Steven Waling visited Swindon 21st February and gave a workshop for Poetry Swindon on Cut Ups and various other playful devises for making poetry magical. He also gave a reading at our Open Mic night in the evening and visited Hilda's Lounge with Open Mic host Sam Loveless.

Steven waling is a poet with several books out, the latest being Calling Myself on the Phone, available from www.poetrybusiness.co.uk, and Travelator available from www.saltpublishing.com and with poems on the net and in magazines. 
Here's what happened in the lounge:

Sunday, 14 February 2016

"Their ears have mice and mice have holes."

"Their ears have mice and mice have holes." Charles Simic.

70s lounges should always include a visit from a Bagpus mouse belonging to poet Elinor Brooks. Janie mouse is as old as the lounge and fitted in a Babycham glass perfectly. 

"When will the lounge be open to the public?" asks Elinor.

    "Mice have holes," I replied. "And so does this lounge." 


    Imagine the above is a mouse hole. I will need to solve this.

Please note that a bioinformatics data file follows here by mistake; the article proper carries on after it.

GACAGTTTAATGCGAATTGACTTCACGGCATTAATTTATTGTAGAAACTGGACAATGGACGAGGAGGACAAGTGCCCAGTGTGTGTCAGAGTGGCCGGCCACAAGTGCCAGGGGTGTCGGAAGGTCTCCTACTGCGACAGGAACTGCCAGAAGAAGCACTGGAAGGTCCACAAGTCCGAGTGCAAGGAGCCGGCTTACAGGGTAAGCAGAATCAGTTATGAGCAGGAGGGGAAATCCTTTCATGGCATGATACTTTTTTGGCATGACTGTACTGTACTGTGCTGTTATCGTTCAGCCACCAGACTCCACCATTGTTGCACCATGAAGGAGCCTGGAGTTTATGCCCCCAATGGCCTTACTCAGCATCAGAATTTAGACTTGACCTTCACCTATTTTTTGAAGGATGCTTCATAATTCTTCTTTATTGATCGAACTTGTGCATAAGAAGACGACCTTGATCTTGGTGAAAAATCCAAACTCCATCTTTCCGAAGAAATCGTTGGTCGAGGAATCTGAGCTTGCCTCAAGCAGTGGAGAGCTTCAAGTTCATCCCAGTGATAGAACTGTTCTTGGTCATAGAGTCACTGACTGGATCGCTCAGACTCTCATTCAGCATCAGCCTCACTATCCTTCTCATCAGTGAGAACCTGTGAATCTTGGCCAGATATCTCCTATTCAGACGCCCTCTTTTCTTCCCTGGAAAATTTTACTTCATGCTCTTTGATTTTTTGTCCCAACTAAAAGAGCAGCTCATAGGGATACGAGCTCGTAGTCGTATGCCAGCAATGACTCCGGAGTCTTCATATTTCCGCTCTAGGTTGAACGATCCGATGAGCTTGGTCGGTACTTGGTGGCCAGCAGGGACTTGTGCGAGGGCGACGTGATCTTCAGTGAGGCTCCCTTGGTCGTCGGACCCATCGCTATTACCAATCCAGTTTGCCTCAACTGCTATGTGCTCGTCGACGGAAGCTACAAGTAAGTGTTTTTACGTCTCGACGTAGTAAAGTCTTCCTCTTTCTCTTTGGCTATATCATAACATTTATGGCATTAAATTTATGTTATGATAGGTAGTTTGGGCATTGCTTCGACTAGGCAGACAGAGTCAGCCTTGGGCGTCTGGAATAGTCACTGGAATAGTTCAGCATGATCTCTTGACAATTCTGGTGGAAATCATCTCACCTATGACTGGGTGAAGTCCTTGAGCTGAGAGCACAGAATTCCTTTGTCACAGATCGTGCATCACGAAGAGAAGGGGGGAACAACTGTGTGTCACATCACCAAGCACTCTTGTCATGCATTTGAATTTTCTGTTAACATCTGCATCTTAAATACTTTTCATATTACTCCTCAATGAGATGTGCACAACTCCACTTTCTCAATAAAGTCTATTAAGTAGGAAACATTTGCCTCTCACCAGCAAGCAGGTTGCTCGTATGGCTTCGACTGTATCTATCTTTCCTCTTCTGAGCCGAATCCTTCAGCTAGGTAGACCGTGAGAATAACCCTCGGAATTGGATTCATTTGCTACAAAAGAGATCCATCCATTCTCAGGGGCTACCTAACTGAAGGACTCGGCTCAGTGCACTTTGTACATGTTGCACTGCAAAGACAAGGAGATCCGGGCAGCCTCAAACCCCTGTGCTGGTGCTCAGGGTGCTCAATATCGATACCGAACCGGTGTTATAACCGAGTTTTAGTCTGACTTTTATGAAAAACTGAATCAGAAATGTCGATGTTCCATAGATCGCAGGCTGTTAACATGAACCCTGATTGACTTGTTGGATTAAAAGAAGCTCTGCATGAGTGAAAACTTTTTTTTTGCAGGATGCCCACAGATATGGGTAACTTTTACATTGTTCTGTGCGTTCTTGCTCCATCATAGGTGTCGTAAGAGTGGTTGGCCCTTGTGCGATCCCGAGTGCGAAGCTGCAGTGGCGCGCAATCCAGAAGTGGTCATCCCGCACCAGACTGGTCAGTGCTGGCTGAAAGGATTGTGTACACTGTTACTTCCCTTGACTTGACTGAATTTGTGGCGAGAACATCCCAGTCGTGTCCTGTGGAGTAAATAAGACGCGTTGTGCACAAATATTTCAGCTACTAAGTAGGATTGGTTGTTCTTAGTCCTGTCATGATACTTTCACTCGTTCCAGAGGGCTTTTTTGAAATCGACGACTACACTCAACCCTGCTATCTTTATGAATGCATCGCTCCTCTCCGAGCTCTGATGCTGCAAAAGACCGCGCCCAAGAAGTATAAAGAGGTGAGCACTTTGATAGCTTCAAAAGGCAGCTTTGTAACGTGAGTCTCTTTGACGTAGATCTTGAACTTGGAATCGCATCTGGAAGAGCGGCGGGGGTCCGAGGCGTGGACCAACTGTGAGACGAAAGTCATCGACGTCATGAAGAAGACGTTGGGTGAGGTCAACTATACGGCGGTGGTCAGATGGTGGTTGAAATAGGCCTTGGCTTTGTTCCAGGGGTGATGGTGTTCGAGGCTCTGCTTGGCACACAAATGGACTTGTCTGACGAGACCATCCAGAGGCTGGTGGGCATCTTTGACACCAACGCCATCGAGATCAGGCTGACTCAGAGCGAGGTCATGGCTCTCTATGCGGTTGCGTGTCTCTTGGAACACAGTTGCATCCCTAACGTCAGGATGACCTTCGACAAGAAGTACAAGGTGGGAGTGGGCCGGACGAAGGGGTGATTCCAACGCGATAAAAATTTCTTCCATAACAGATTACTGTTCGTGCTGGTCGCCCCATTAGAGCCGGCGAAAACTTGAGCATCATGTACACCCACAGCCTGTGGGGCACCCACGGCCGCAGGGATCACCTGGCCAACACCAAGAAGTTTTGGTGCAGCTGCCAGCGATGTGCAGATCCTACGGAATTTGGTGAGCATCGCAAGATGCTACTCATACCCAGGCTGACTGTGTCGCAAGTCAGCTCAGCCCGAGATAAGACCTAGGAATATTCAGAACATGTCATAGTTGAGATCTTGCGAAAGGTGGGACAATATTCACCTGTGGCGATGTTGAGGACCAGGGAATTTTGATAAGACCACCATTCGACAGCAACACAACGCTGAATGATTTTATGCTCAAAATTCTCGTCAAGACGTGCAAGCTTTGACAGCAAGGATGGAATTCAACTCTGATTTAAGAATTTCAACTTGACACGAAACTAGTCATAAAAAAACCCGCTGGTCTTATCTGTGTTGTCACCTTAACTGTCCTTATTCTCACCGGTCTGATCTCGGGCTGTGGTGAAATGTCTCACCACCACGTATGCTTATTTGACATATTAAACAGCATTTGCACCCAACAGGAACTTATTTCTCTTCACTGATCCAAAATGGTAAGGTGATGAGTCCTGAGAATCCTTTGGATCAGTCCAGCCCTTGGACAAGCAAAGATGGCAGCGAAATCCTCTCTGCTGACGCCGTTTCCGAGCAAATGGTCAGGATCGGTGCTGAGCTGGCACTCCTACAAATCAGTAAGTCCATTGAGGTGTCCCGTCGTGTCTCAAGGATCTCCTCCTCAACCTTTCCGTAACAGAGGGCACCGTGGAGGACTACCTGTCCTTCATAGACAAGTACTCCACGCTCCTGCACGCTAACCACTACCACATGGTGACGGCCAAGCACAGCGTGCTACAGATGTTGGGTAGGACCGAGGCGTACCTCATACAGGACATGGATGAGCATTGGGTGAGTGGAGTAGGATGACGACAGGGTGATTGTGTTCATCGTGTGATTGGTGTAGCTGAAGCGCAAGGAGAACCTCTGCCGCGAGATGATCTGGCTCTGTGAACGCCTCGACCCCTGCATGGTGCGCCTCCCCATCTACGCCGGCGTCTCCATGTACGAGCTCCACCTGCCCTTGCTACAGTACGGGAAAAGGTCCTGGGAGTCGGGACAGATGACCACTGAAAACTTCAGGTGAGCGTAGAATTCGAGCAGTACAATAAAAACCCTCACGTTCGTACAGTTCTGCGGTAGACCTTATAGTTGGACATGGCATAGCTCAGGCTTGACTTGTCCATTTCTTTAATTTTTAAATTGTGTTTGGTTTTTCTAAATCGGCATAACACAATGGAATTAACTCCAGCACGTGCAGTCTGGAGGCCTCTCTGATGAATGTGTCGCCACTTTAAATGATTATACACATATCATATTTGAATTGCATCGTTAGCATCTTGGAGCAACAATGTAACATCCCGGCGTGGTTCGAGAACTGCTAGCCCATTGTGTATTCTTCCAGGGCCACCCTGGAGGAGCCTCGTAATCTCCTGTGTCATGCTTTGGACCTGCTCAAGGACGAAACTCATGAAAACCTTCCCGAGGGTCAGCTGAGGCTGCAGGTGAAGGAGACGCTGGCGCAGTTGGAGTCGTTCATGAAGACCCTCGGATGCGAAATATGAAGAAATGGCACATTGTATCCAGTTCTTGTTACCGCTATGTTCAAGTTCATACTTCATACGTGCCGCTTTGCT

When am I free to open up the lounge? I am never free, but always open. None of this answers Elinor's question but here's some photos of Janie just to distract her for a few days while I think about the request. 

Janie in Babycham glass
Janie on the couch by disco ball
Janie on the Teasmade hoping for 'Tea Now'
Janie sat by Insurgent Art and David Bowie.'If only those glasses would fit and I could move those bottles .... heave, heave ..."

    If you would like to read the full poem, 'Concerning My Neighbors, the Hittites' by Charles Simic, please go to the Poetry Foundation website here: http://www.poetryfoundation.org/poem/171691 

"It’s that hum in your left ear, 
A sigh coming from deep within you"

Saturday 13th February and nearly in the lounge

Because every day is like a ski trip—  Kenneth Koch

The lounge is becoming a relaxing space and it held its first visitors like a 60 denier light tan stocking yesterday. Some didn't get any stocking but dreamed about it as Carrie Etter slept on the old couch during her lunch.

"Everything should happen in the lounge," said Stephen Daniels.
"It's like a ski trip in there," I expressed.

Stephen was dreaming of being in the lounge and tries out some of its treasures.

Sam also hoped for a ski trip to the lounge, but the doors were closed and the heating off.

"If only," sighed Sam. "I could just play some Leo Sayer and sip a Babycham" (citation needed)

Carrie awoke but alas, Stephen and Sam had left. "It's cold in there." she shivered. Not even Hot Chocolate would warm her up in the minus two of the Richard Jefferies Museum. 

Ebay frantic hostess me found the perfect heater of lounge dreams and ski trips.

We can't have our great poets cold. It's cold enough out there ...
not all poetry is like a ski trip.